The problem with the common rule book approach is that MP’s of any party may see it as a ‘BRINO’ (Brexit In Name Only) and consequently lower their level of support for Brexit — well, at least Theresa May’s version of Brexit. And if BRINO fears take root, Conservative MP’s could decide to vote for a different leader should a leadership contest arise.
Parliamentarians have very long memories… so the caution flag is out for Theresa until the UK crosses the Brexit finish line.
Although progress on Brexit seems agonizingly slow, Theresa May is an accomplished bureaucrat who realizes she can move forward only as fast as the other participants in the race, and if she moves too fast the government may lose support in Parliament, in the public space, and in Brussels (where she has precious little support to begin with and doesn’t want to suddenly find she has even less) and if she moves too slow, even worse may happen to the country and to her political career.
Therefore, the race she’s really in is an OJ Simpson-style slow-vehicle police chase to the official Brexit date with every camera rolling and catching every misstep.
Not very exciting to be sure, but if she gets a reasonable Brexit all should be forgiven.
At the very least, the next British Prime Minister will have a firm foundation upon which to Build a Better Britain. Let us hope!
Over the past 24-hours two senior officials in Theresa May’s government have resigned due to differences in what kind of Brexit each seeks.
And frankly, it’ll be a blessing. Far less paint will be peeled off the walls each week at 10 Downing Street if you catch my meaning.
Even though both David Davis and Boris Johnson were and are strong proponents of Brexit (which Prime Minister Theresa May also claims to be) governing the country becomes an impossible task when three people fight each other daily to steer the ship of state.
Every Prime Minister must tolerate some division within the party caucus to be sure. Less so, but still important is to allow a variety of views within Cabinet so that it doesn’t become a sterile place where ideas go to die. But there comes a point when too much division becomes the main issue — instead of the people’s business being the main issue.
Which is why it’s important Theresa May stuck to her guns and didn’t make any last-minute deals (of a kind that a lesser PM might have made) to keep the crew together. Not that Davis and Johnson are going anywhere as they’ll remain Conservative Party backbenchers.
Certainly, Margaret Thatcher would’ve told Davis and Johnson to ‘go fish’ some time ago and probably would have physically evicted them from the room. 😉 (You never knew with Maggie!)
Whether You Agree with Davis and Johnson or Not, this Streamlines Whatever Brexit Modality Theresa May Pursues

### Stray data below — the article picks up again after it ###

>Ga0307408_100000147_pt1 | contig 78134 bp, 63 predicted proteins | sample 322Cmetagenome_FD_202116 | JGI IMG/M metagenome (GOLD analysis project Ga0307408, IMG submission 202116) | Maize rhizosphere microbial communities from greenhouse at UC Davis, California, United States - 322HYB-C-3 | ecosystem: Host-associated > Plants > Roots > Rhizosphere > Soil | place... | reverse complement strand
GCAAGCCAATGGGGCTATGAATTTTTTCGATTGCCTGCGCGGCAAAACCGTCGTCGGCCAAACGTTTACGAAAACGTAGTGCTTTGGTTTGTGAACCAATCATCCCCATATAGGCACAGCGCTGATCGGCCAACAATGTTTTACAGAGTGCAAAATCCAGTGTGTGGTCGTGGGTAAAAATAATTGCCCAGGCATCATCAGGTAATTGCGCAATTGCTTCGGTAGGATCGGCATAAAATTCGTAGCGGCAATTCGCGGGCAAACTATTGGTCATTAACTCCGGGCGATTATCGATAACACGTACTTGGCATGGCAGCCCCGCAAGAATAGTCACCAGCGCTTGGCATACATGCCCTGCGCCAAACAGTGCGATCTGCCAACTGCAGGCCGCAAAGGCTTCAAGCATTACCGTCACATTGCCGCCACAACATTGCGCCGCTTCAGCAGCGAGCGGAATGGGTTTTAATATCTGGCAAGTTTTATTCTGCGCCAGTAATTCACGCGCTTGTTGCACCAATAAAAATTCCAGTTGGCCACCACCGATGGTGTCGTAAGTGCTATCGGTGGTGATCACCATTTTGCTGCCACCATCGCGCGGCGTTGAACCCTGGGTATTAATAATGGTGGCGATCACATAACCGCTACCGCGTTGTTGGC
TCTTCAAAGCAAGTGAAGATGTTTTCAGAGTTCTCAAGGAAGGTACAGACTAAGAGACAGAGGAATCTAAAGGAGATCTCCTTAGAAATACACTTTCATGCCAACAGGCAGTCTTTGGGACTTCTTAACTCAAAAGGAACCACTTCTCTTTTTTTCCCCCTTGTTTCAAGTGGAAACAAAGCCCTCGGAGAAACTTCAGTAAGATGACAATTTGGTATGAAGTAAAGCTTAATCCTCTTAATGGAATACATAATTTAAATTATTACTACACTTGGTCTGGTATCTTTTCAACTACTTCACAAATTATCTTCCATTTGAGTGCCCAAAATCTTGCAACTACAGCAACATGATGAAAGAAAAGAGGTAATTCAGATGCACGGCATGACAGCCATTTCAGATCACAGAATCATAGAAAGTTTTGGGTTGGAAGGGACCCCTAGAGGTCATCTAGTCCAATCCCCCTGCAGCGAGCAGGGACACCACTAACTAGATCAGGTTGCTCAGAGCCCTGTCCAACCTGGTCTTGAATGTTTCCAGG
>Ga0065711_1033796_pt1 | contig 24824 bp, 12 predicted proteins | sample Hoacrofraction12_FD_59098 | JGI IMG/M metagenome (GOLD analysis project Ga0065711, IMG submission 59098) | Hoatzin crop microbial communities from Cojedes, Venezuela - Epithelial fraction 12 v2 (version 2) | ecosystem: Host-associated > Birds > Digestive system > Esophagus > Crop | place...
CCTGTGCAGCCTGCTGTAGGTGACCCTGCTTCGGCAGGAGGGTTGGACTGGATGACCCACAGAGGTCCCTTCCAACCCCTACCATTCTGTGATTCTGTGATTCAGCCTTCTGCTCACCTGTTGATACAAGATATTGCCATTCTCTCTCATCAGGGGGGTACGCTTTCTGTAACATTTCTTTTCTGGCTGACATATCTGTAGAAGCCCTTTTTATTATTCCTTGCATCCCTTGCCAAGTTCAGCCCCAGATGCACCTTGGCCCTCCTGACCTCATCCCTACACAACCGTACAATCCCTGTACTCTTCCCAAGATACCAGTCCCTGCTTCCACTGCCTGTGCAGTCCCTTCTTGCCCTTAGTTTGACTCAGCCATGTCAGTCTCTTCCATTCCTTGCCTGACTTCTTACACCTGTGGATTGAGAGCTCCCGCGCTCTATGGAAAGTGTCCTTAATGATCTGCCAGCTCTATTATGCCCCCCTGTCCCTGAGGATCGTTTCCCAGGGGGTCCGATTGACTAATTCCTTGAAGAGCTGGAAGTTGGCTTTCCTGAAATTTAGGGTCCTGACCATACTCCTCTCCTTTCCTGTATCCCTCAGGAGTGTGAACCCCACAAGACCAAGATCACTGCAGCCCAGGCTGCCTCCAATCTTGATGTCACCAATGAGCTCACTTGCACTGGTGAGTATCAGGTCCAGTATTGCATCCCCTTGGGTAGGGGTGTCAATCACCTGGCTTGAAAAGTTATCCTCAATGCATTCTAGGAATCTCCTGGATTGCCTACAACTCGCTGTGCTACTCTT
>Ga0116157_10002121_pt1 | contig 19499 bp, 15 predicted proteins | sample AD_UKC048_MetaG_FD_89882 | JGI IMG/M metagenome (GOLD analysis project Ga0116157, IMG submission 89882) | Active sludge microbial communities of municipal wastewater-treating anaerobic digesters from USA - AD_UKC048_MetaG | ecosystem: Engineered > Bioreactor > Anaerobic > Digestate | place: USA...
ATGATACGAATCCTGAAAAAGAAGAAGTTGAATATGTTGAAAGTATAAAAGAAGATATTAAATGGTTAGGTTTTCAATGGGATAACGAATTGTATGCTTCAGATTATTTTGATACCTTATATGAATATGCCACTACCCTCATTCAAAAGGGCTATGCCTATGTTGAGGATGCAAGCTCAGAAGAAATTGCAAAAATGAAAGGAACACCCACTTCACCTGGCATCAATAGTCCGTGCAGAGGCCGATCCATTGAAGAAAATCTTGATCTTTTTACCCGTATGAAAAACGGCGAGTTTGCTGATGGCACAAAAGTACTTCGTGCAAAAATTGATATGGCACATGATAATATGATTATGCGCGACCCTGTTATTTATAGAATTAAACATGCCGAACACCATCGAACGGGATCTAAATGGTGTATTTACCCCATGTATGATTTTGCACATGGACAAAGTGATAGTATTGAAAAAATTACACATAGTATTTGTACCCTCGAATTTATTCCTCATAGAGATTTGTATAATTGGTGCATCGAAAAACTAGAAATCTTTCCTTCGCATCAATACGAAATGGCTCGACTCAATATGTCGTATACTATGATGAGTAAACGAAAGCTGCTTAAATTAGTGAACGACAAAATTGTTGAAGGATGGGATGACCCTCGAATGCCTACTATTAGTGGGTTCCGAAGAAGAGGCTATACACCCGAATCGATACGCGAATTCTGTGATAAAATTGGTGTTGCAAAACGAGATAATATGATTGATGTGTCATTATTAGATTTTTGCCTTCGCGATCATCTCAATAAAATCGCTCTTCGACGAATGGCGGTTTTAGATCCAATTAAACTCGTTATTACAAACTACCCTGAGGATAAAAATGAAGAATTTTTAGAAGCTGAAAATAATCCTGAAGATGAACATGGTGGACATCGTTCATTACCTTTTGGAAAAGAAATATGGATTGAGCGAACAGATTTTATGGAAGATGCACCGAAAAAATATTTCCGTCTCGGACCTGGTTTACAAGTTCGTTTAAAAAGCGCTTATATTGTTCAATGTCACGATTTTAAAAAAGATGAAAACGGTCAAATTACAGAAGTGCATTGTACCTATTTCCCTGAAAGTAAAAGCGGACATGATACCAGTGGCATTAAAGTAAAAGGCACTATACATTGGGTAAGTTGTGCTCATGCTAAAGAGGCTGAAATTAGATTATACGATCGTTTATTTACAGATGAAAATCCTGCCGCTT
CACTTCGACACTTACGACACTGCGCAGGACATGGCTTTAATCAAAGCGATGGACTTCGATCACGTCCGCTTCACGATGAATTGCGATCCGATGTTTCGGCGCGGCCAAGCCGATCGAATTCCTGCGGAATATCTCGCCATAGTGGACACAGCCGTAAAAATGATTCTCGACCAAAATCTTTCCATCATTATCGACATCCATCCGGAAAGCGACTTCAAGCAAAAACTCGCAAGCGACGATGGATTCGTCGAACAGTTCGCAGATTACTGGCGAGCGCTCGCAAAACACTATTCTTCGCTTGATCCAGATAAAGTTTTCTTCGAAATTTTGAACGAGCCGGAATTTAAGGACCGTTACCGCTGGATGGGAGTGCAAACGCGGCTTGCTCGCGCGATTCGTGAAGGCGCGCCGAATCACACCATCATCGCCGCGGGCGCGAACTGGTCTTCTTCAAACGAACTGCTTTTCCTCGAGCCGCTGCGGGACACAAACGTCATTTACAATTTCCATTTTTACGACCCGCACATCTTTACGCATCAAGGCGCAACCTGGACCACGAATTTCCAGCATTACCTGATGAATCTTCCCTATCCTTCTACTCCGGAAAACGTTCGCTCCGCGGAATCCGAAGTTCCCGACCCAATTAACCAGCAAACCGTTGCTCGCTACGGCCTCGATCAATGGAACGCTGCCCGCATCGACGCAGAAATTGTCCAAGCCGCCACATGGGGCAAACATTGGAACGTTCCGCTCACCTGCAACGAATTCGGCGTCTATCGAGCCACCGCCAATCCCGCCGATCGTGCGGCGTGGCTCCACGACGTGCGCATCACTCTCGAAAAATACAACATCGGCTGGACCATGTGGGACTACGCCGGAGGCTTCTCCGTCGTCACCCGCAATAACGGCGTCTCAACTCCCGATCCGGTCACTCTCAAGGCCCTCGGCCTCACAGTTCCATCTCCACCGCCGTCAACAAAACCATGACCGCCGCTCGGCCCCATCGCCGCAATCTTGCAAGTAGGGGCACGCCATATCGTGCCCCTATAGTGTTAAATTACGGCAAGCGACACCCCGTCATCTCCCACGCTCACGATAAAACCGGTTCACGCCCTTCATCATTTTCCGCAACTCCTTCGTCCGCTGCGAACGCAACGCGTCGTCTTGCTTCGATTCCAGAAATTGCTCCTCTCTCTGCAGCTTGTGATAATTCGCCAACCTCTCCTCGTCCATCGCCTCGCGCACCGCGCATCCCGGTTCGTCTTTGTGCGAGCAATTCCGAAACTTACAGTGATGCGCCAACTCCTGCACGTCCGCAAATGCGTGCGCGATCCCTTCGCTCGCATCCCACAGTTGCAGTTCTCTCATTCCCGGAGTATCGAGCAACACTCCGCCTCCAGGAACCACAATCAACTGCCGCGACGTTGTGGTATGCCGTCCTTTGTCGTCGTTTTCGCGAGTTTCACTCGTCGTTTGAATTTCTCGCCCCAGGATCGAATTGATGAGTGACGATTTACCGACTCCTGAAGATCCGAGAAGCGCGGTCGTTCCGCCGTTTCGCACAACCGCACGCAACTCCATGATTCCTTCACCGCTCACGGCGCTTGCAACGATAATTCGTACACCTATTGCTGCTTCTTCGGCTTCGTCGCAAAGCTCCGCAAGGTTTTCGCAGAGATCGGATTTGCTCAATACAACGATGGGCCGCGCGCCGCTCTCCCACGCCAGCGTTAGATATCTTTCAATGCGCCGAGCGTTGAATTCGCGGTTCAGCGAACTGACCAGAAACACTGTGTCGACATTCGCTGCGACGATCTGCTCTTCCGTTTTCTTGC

While some would like the strongest possible Brexit — Britain’s future will be better with a Brexit agreement that doesn’t ruin relations with the EU, one that includes some kind of reasonable free trade deal, one that allows the UK and the EU to cooperate on a wide range of issues such as, but not limited to; A common rulebook where and when feasible, the Galileo project, the ECJ (where UK courts would include, but not be limited or bound by ECJ rulings and opinions) NATO, and agreeable relations or even membership with other important European institutions.
Theresa May’s sole goal (it seems) is to get a deal with the EU. Which is a noble goal in itself.
The flip side of that is when the agreement Theresa May intends to present is so diluted that her Cabinet walks out the door. Yet, the Prime Minister may still be proven right by events yet to unfold.
It’s obvious to all but the most politically tone-deaf that no matter what agreement is presented to the EU mandarins, it is likely to be swiftly rejected. Including Theresa May’s super-diplomatic, uber-polite and overly soft Brexit proposals.
But if That’s the Case, Why Try at All?
As an experienced bureaucrat slogging it out in the Home Office for a decade Theresa May knows something that hardcore Brexiteers don’t. And that is, those who get ‘stuck with the bill’ wind up paying many times over.
Let’s look at three scenarios, and let’s see who gets stuck with the bill:
- Hard Brexit faction presents an uncompromising Brexit deal to the EU: The European Union declines the deal offered and the blame is on Britain ‘for being so unreasonable’ and from that point on… every single thing that ever goes wrong in Europe, the World, and the Solar System… will be the fault of *those* unreasonable Brexiteers. And it’s not that EU people are evil, it’s just human nature to feel that way when jilted.
- Soft Brexit faction presents a soft agreement for signing in Brussels which is accepted by the EU: It’s seen as a ‘Win-Win’ for both sides. But the EU ‘wins’ by a slight margin and when you’ve effectively ‘dumped your partner’ sometimes it’s a good thing to let them ‘win’ a little bit. The worst that can happen in such a case is that the next UK Prime Minister will try to improve the deal and may or may not succeed in that endeavor. Likely, as time rolls on, both sides will arrive at a better agreement and both can claim credit with their respective voters for any future agreements. Not a bad scenario at all.